Global research, pharmaceutical and healthcare company GSK has been told by the ASA that its ad for MaxiNutrition should no longer appear in its current form, after a complaint was filed.
At the same time, eight complainants challenged whether Minerva’s ad for a collagen-based drink implied it could directly affect the quality of collagen in a consumers’ skin (see below).
GSK’s television ad made claims that the supplement could provide muscles with the proteins required to aid recovery, “helping make you stronger and perform better”.
In the television ad for MaxiNutrition, which was also used on GSK’s YouTube channel, people were shown taking part in various high-intensity sports, while a voiceover said: “Sometimes you need to dig deep.
“During hard exercise, breakdown happens deep inside your muscle fibres,” it continued.
While the voiceover was playing an animation depicted the muscles inside a boxer’s arm, which were shown to break down before reverting to their original form.
The voiceover then claimed MaxiNutrition helped with muscle recovery and said: “MaxiNutrition. You, stronger.”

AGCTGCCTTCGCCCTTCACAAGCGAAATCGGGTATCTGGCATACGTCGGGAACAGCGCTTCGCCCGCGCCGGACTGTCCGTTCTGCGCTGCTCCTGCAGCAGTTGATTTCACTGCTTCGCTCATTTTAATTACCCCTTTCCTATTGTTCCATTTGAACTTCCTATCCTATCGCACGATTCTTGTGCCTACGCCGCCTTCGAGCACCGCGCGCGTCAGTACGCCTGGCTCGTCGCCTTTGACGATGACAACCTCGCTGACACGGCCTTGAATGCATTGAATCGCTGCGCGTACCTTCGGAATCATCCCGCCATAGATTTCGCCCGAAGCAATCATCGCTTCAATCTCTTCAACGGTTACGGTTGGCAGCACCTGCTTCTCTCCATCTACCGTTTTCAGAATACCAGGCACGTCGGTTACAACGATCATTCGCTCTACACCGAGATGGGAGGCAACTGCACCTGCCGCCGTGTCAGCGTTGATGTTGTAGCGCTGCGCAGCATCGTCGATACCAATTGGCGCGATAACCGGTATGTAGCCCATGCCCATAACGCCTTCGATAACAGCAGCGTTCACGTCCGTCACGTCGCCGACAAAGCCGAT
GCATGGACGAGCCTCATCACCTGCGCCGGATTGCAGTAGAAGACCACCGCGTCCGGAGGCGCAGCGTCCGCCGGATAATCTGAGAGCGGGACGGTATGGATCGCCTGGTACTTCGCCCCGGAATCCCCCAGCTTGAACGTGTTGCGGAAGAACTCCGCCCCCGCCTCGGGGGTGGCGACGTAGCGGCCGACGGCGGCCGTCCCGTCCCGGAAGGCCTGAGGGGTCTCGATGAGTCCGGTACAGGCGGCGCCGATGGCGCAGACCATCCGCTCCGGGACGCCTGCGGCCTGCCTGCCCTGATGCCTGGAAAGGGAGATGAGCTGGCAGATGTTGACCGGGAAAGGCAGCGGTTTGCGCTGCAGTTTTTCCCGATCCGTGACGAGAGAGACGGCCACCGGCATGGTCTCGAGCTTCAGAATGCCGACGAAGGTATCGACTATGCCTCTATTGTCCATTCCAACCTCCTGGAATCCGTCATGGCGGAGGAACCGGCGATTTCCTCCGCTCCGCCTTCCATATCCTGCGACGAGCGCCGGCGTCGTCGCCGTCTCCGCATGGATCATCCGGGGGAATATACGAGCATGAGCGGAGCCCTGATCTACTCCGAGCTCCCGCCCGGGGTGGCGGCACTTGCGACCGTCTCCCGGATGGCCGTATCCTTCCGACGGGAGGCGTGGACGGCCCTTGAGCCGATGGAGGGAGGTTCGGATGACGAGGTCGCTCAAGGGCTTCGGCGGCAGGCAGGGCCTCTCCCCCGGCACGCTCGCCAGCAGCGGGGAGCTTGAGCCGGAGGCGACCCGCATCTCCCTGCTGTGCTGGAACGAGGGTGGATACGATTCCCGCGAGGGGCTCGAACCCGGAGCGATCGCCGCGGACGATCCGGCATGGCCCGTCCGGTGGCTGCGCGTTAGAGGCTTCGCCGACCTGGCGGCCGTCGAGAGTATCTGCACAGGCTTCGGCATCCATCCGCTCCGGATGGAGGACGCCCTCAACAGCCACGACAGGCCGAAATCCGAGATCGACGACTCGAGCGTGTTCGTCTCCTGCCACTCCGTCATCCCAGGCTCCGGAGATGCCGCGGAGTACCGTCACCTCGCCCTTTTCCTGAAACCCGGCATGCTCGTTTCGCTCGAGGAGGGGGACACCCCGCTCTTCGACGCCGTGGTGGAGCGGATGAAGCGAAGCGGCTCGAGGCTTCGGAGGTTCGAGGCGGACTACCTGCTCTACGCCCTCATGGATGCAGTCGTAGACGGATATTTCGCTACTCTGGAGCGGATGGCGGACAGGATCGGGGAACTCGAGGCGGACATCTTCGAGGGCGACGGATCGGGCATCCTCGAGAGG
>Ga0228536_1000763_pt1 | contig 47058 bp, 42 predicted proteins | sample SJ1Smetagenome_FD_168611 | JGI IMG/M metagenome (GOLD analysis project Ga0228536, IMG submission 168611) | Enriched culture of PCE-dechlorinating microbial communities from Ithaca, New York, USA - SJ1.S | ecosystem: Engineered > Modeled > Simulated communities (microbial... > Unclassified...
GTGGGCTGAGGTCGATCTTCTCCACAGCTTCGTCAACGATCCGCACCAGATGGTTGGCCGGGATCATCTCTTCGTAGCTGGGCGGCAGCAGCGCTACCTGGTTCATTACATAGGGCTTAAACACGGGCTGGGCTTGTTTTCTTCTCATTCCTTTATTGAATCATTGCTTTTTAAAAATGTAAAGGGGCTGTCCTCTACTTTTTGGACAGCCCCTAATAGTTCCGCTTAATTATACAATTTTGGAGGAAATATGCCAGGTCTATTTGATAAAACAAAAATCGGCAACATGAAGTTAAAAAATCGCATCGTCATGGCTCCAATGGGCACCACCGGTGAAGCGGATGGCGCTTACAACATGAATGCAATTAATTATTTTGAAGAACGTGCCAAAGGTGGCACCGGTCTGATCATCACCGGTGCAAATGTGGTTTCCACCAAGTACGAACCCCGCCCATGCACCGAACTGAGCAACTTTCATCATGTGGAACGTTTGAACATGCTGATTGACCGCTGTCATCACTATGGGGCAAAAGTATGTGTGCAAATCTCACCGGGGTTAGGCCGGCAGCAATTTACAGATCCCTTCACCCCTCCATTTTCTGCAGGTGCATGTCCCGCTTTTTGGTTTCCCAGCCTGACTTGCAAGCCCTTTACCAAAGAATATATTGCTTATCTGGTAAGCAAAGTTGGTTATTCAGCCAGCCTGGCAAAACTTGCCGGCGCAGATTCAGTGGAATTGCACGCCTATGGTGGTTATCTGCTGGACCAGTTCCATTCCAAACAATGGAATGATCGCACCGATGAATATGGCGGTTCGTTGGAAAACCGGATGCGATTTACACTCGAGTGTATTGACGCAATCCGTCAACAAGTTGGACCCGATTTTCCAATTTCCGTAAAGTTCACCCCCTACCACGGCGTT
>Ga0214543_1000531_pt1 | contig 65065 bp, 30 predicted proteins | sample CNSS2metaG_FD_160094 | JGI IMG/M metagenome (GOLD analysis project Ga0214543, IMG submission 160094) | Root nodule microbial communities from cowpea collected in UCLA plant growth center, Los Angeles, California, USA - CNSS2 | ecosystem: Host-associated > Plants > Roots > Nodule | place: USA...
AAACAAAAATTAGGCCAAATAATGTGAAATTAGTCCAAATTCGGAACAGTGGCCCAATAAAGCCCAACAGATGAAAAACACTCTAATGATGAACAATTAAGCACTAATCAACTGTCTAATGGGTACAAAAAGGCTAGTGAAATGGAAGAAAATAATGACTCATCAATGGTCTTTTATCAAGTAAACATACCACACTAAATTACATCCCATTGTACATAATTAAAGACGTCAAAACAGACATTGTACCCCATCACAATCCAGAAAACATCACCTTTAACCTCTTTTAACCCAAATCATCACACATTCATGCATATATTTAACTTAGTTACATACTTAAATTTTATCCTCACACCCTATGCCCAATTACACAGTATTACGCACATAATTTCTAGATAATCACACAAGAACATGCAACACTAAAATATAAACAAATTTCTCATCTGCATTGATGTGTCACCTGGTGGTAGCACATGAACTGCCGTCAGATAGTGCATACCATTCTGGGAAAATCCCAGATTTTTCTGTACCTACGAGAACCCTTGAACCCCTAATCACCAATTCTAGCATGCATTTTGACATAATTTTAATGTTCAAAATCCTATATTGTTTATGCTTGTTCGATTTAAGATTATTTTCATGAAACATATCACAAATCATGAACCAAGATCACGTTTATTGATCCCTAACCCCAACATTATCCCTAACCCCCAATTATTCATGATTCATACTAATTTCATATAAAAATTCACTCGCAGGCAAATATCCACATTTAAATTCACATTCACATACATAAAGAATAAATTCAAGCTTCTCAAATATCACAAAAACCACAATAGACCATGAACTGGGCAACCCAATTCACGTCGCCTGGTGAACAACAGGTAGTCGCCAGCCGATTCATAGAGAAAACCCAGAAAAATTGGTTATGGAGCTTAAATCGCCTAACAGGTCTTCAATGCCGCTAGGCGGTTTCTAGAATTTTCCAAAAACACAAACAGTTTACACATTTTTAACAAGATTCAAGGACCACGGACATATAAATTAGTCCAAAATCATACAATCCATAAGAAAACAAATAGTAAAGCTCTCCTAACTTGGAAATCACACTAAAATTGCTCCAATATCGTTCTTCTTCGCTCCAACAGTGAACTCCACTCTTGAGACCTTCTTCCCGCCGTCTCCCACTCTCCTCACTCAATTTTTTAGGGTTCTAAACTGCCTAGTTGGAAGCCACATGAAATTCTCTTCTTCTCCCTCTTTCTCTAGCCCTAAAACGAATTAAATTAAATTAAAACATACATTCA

The complainant challenged the claims, saying that they needed to be authorised by the EU’s health claim register.
GSK argued that two health claims for protein had been authorised by the EU, after a scientific assessment by the European Food Safety Authority.
In its defense
One approved health claim GSK used in its defence was: “Protein contributes to a growth in muscle mass" and the second was: “Protein contributes to the maintenance of muscle mass."
However, it confirmed that not all of the products in the MaxiNutrition range contained protein.
The ASA upheld the complaint on the grounds that health claims could only apply to ingredients that appeared on the list of authorised health claims under EC Regulation 1924/2006.
“We noted that the claims ‘helps provide your muscles with the proteins they need to recover, helping make you stronger and perform better’ and ‘proteins aid muscle recovery’ did not appear on the list of authorised health claims in respect of protein,” said the ASA.
A GSK spokeswoman said: "The protein in our products has been scientifically proven to help grow and maintain muscles and our advertising was based on these EU approved health benefit claims.
"The term 'muscle recovery' is a widely used expression of these EU approved protein health claims and is commonly used by the sports food industry."